The Good: Good acting, Decent effects, Interesting characters, Good plot
The Bad: Glosses over a lot, Make-up effects
The Basics: Often funny, ultimately heartwrenching, The Time Traveler’s Wife is a fun film which truncates the essentials of the novel into a decent movie.
There are few books that I am blown away on the first read that they instantly enter my Top Ten Greatest Books Of All Time list and only one of them has been published within the last decade. That book was The Time Traveler’s Wife by Audrey Niffenegger (reviewed here!) and I'll admit to a little bit of professional jealousy; Niffenegger achieved in her first novel what it took me three to get. That said, I've only read The Time Traveler’s Wife once and the reason was because no sooner had I finished reading it than the movie rights were bought up and the film went into preproduction and I thought, "If there is ever any hope of me seeing the film and reviewing it for only the movie it is, I must not reread the novel again!" After all, as I sit contemplating the cinematic version of The Time Traveler’s Wife, I am forced to remind readers that this is not the book, it is a movie and as such it ought to be judged independently of the novel.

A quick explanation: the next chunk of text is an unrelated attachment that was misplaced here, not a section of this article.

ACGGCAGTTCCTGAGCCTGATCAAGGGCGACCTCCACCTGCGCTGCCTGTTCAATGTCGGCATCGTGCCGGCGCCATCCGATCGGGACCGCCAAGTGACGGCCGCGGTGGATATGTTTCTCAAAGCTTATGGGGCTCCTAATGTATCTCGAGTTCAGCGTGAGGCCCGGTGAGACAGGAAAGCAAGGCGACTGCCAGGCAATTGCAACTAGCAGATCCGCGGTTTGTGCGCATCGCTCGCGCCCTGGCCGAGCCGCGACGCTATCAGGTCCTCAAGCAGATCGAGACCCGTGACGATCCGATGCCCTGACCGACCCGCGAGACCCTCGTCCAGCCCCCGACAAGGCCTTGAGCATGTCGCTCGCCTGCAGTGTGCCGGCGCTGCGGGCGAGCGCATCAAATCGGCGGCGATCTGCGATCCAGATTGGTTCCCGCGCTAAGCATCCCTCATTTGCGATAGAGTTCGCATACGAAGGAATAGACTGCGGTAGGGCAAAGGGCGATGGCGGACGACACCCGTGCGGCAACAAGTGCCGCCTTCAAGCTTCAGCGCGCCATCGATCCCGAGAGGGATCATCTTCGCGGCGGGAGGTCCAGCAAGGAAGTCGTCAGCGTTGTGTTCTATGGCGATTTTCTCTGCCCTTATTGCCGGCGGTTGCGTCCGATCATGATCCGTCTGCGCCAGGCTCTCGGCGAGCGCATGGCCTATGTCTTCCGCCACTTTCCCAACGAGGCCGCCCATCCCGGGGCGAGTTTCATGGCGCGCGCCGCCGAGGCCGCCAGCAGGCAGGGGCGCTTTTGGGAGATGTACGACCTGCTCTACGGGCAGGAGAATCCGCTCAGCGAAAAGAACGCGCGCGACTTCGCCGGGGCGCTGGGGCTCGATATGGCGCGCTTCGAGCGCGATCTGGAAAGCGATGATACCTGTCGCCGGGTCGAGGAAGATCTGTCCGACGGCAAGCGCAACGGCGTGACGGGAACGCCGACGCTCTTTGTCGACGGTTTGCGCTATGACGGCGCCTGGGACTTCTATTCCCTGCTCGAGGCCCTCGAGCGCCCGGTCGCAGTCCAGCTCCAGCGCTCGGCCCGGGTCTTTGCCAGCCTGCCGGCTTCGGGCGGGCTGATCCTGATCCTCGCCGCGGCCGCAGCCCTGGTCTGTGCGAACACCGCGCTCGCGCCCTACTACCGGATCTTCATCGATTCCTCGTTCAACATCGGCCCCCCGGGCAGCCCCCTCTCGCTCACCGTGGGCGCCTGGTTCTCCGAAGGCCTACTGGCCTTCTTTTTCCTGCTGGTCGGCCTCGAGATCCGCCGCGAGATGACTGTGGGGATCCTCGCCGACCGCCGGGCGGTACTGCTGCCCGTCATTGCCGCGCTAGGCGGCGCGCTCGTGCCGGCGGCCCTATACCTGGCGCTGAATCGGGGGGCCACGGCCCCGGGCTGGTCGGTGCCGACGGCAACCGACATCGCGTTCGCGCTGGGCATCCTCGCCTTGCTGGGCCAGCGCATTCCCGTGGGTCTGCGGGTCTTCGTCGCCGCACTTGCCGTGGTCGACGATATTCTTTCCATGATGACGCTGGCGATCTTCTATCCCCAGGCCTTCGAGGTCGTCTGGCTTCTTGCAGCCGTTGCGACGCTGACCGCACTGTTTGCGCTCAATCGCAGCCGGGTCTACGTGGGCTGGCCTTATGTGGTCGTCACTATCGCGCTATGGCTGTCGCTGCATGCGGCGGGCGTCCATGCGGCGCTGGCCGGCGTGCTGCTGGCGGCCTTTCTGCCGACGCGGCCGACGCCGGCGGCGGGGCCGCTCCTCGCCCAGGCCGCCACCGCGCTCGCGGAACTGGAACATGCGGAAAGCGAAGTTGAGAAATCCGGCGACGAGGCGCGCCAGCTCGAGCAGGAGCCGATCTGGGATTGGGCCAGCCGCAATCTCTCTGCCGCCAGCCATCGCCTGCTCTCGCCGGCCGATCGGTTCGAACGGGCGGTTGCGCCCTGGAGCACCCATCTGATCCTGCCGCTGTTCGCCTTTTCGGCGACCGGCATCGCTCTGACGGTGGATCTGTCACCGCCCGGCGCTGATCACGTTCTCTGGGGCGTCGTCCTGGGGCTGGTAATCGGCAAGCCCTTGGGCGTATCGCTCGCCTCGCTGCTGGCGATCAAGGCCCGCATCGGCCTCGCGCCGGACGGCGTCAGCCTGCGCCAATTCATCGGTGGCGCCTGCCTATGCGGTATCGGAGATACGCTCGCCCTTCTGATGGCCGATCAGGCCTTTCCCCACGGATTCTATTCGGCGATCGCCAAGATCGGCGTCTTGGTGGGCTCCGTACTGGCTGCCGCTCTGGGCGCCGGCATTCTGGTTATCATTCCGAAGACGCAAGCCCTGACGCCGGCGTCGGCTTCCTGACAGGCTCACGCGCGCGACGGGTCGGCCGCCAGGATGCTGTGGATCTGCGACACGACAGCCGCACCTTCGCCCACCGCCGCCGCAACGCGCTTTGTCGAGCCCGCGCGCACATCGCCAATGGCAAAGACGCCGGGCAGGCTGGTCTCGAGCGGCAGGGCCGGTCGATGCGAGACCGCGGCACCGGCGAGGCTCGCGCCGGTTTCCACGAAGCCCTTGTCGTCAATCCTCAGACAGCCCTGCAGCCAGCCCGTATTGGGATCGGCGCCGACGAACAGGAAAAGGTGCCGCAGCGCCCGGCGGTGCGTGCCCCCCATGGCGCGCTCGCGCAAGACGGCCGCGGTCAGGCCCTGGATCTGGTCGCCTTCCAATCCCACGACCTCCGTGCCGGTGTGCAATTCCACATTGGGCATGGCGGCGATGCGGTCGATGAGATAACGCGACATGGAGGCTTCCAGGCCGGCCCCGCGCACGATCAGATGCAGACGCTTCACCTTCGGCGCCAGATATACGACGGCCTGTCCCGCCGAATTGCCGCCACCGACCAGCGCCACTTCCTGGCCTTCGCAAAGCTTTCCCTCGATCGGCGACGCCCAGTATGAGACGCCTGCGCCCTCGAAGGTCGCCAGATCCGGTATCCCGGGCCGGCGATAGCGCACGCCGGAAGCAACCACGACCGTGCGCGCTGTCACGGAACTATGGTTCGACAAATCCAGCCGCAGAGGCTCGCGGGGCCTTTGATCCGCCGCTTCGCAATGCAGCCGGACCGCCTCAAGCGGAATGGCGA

That said, The Time Traveler’s Wife is a remarkable and original romantic drama that is a welcome addition to the end of Summer Blockbuster Season (and hopefully women - the target demographic for the film - will get out there this weekend and make sure that this film trumps District 9 at the box office!). Delayed because co-executive producer Brad Pitt did not want it to compete with his attempted Oscar grab The Curious Case Of Benjamin Button (both films were set to be released on Christmas Day 2008), The Time Traveler’s Wife is a warm romantic vision that puts a twist on the lonely housewife with a mild science fiction premise and a strong dramatic delivery. Screenwriter Bruce Joel Rubin adapted the novel - which was over five hundred pages - as best he could and the result is a romantic film complete with banter, Hollywood casting and true passion.
Henry is a young child when he is in a horrible car accident that kills his mother . . . only, he manages to escape the actual accident by dislocating himself in time. Coached by an older version of himself who appears just as magically, the confused child watches his mother die and begins a lonely life working as a research librarian in Chicago. One day, Claire Abshire finds herself in the library and she meets Henry, though Henry is shocked at how absolutely Claire insists she knows him. The young woman throws herself at Henry insisting she has known him her entire life and she insists that they have dinner that very night.